Web Lessons for 100th Anniversary of Flight
There are a wealth of teaching resources related to the Wright Brothers and the history of aviation. Most of these are science related but here are a few that have a history-social science focus.
The Centennial of Flight: Rediscovering the Challenges of Flight
The US Centennial of Flight Commission was set up by Congress to advise the President, Congress and Federal agencies on the most effective ways to encourage and promote national and international commemoration of the centennial of powered flight, December 17, 2003. The topics of the history of aviation technology and the 100th anniversary of the Wright Brothers first flight, exciting on their own, come to life in classrooms through the live interactions with NASA.
Elementary Lesson Activities
Aviation for Little Folks (K-2)
The students learn about and label the parts of an airplane, read about what makes an airplane fly, make paper airplanes, and perform flight tests with the airplanes.
Wright Brothers History
Discover the challenges which the brothers faced as they attempted to achieve first flight. List in chronological order the challenges and how they overcame them. Create a "Chat" with the Wright Brothers: 1. Suppose you had a chance to ask questions of Orville and Wilbur Wright. What would you ask them? What would you like to know? 2. Generate a list of questions. 3. Sample from the list of archived chats and see what others asked.
Educators Flight Plan: U.S. Centennial of Flight Commission
Celebrate the Centennial of flight in your class through predicting the weather, learning a fact-a-day about aviation, and a word search.
The Wright Brothers on "Hollywood Squares"
Read aloud a brief biography of the Wright Brothers from one of the list of biographies in the literature section or one of the sites below, http://www.inventingflight.com/invention/wb_beginning.php or http://www.hfmgv.org/exhibits/wright/ Students listen carefully and take notes. Using the 30 questions provided, play a Hollywood-Squares-style comprehension game after listening to the story.
Wright Brothers Activity Book
Here are simple one-page activities such as word searches and sketching that were put together by the Federal Aviation Administration.
Wright Brothers Timeline
After researching provided websites and suggested literature, students create a timeline of important events in the lives of the Wright Brothers. The timeline will include photographs from online resources.
The 95th Anniversary of the Wright Brothers First Flight
December 17, 1903 - December 17, 1998
Though written five years ago, this skit points out the historic importance of the Wright Brothers work and how it relates to contemporaries in a student-friendly manner.
Middle and High School Activities
Who, What, When, Where, Why
In groups of five, students examine primary source documents from the Smithsonian, including a diary, a letter, a telegram, an interview, a magazine article, and newspaper article. They look for answers to specific questions about the Wright Brothers first flights. The students come together to compare answers, to discuss the reliability of the sources, and to reach conclusions about the bestor most likelyanswers to the questions. They then compare their work to a secondary source, an article that appeared the next day, December 18, 1903, in the Norfolk Virginian-Pilot.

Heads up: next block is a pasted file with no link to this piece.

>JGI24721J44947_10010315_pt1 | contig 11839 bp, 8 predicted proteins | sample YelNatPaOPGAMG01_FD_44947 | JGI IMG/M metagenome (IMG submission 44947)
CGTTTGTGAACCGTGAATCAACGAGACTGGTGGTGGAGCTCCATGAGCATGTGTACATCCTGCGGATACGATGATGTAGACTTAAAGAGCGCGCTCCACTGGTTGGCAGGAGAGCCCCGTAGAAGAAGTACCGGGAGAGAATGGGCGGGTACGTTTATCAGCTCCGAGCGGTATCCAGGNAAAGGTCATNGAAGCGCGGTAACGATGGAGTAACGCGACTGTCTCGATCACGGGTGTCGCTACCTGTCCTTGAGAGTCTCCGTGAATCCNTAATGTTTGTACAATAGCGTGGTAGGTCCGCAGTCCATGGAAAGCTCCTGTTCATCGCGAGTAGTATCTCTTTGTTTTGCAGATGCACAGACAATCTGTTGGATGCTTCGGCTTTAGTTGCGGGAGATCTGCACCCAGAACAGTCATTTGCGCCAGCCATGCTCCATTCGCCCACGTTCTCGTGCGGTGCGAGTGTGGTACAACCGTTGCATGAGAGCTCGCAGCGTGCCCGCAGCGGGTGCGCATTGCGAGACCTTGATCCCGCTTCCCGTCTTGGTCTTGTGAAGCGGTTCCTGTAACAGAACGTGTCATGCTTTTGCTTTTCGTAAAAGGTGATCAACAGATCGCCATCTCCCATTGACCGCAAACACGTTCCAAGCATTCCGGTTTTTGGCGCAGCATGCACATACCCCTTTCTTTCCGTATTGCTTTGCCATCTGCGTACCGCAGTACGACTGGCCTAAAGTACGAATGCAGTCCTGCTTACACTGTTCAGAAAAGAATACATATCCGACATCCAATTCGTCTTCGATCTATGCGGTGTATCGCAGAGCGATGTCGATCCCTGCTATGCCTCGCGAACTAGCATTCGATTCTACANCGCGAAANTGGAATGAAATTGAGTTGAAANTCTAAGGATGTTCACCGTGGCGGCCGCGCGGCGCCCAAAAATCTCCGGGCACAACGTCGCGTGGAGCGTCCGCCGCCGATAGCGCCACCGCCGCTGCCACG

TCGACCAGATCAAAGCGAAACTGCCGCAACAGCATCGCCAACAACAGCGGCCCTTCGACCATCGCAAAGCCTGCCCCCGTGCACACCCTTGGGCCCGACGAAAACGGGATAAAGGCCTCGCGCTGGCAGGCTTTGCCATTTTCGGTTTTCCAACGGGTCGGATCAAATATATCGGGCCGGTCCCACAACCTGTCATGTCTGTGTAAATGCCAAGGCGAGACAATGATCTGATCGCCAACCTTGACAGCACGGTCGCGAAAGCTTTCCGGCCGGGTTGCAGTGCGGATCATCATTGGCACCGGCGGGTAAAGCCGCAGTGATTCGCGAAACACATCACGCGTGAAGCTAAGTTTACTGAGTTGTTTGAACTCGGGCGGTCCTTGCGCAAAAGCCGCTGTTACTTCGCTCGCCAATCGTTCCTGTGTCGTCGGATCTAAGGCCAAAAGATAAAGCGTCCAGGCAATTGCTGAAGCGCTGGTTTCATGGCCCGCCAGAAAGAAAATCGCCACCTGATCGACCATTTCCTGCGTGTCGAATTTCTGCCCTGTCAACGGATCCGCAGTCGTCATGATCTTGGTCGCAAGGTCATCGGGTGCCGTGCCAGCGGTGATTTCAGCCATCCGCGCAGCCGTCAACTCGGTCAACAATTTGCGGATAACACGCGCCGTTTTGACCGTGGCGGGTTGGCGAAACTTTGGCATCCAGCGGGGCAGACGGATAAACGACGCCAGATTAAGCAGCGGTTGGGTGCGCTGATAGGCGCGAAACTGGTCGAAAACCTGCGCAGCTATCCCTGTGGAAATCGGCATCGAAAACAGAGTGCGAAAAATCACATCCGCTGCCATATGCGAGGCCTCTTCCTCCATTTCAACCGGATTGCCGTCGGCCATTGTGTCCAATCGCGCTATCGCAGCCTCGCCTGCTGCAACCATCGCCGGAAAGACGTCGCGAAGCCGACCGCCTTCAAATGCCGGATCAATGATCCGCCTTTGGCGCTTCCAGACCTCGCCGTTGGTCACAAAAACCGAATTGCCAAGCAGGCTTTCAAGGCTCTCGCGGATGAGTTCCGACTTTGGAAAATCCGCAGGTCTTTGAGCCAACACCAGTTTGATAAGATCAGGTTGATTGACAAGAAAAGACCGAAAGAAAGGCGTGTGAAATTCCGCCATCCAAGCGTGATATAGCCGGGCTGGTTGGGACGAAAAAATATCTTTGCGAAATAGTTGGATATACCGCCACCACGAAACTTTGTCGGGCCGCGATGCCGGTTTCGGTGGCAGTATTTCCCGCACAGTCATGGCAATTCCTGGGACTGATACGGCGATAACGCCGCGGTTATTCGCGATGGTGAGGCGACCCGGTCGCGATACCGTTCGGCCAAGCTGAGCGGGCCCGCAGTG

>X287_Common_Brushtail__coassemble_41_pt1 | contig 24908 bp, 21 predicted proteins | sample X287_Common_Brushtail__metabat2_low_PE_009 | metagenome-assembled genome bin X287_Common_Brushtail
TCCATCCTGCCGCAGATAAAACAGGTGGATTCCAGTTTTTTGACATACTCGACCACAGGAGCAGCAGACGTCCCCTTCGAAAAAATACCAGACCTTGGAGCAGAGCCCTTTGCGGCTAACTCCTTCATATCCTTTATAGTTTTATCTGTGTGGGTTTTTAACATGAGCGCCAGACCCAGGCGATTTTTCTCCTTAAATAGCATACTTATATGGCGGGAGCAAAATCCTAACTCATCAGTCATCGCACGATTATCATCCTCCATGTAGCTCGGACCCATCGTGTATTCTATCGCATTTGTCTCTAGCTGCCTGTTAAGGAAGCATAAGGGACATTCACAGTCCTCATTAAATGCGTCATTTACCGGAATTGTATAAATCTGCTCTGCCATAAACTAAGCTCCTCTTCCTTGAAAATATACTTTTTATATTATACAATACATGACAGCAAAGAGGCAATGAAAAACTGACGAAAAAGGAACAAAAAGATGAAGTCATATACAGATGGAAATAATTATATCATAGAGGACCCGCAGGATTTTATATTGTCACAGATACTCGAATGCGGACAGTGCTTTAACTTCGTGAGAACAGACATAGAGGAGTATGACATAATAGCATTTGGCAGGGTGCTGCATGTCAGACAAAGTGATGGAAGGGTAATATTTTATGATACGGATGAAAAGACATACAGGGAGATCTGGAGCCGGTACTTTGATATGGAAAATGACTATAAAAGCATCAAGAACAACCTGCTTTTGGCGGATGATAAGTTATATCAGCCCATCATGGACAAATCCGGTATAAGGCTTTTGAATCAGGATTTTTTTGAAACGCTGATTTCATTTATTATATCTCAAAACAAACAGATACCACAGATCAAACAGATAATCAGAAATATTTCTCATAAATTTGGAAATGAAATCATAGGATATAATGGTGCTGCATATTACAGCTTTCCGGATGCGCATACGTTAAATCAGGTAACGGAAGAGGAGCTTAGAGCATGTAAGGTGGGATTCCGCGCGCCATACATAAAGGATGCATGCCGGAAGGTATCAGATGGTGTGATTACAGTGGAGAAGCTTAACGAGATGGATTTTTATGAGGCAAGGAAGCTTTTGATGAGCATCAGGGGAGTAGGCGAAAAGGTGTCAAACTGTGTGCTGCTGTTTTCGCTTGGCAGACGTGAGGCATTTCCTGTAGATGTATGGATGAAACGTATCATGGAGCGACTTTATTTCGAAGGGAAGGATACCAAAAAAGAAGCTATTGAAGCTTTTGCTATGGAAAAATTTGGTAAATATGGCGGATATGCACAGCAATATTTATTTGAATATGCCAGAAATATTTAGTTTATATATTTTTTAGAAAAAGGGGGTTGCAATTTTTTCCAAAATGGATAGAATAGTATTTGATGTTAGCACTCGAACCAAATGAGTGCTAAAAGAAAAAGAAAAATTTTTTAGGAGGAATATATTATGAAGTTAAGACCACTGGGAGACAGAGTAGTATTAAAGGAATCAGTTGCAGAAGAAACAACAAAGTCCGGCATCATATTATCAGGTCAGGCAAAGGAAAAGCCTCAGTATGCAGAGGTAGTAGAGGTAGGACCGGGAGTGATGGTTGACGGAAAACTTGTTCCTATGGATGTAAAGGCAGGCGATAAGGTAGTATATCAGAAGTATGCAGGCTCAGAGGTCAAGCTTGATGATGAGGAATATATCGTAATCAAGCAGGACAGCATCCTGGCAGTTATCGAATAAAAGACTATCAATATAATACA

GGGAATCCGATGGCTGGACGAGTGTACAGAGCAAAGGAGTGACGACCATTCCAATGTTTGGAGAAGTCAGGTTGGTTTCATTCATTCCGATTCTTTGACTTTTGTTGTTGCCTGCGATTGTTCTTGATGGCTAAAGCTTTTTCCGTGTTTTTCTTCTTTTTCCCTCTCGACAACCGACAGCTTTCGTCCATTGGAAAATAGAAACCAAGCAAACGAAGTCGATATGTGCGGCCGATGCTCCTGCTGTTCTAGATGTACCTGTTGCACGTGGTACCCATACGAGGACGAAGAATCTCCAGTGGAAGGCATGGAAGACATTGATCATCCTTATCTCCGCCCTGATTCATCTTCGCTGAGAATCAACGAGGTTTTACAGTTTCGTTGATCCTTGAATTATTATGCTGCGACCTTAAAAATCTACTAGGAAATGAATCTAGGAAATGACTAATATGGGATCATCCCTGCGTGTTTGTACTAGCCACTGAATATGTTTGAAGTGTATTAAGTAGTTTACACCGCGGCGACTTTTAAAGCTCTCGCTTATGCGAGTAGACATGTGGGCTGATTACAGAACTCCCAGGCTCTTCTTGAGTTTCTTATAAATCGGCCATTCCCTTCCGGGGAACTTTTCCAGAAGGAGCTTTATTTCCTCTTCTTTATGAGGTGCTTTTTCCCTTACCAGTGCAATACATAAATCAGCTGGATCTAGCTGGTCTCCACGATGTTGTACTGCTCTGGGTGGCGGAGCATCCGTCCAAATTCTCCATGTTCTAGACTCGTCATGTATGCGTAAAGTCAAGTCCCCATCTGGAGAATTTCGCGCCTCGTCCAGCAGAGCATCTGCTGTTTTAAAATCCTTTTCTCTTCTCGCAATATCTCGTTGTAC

Flights of Inspiration
Compare the flights of the American Wright Brothers in 1903 with the first transatlantic flight of two British men, John Alcock and Arthur Whitten, a mere 16 years later. Students use the Forces of Flight and the Challenge of Flight to design their own model aircraft.
"Wright-ing" Biographies for Young Readers
Students research the life of the Wright Brothers by reading biographies for young readers from the accompanying list of literature. Discuss how the authors relate the story to the age level of the readers. Write a draft biography, cross-edit with a classmate, and share the final biography with a reader from a lower grade.
The Wright Again project virtually re-creates the development and construction of the Wright Flyer on the Web. The project follows the progress of the Wrights day by day, explaining the successes and setbacks from a scientific perspective as well as historical. Issues include aerodynamics, propulsion, control, and structural design. As the project moves along the developmental timeline, new discoveries are presented with accompanying hands-on classroom activities so that students can themselves become amateur engineers. All classroom activities are aligned with the National Science Education Standards. Project participants will use the original experimental data from the Wrights' wind tunnel journals in the lesson plans!
Literature Selections Related to the Wright Brothers
Elementary Level Books
First to Fly: How Wilbur and Orville Wright Invented the Airplane
Crown Publishing, 2003
ISBN: 0375 812873
The pages of this picture book are filled with large, rich paintings that add a flavor of realism and an almost nostalgic feel. Archival photos from the Wright Brothers' own collection and diagrams created by a mechanical engineer/aeronautics expert do much to help readers understand the concepts of flight. On the morning of December 17, 1903, Orville flew 852 feet and for 59 seconds in the first ever manned and powered flight. While some accounts stop with this achievement, Busby goes on to describe other flights and the company the Wrights founded supplying licensing designs for airplane manufacturers.
First Flight: The Wright Brothers (DK Readers, Level 4)
DK Publishing, 2003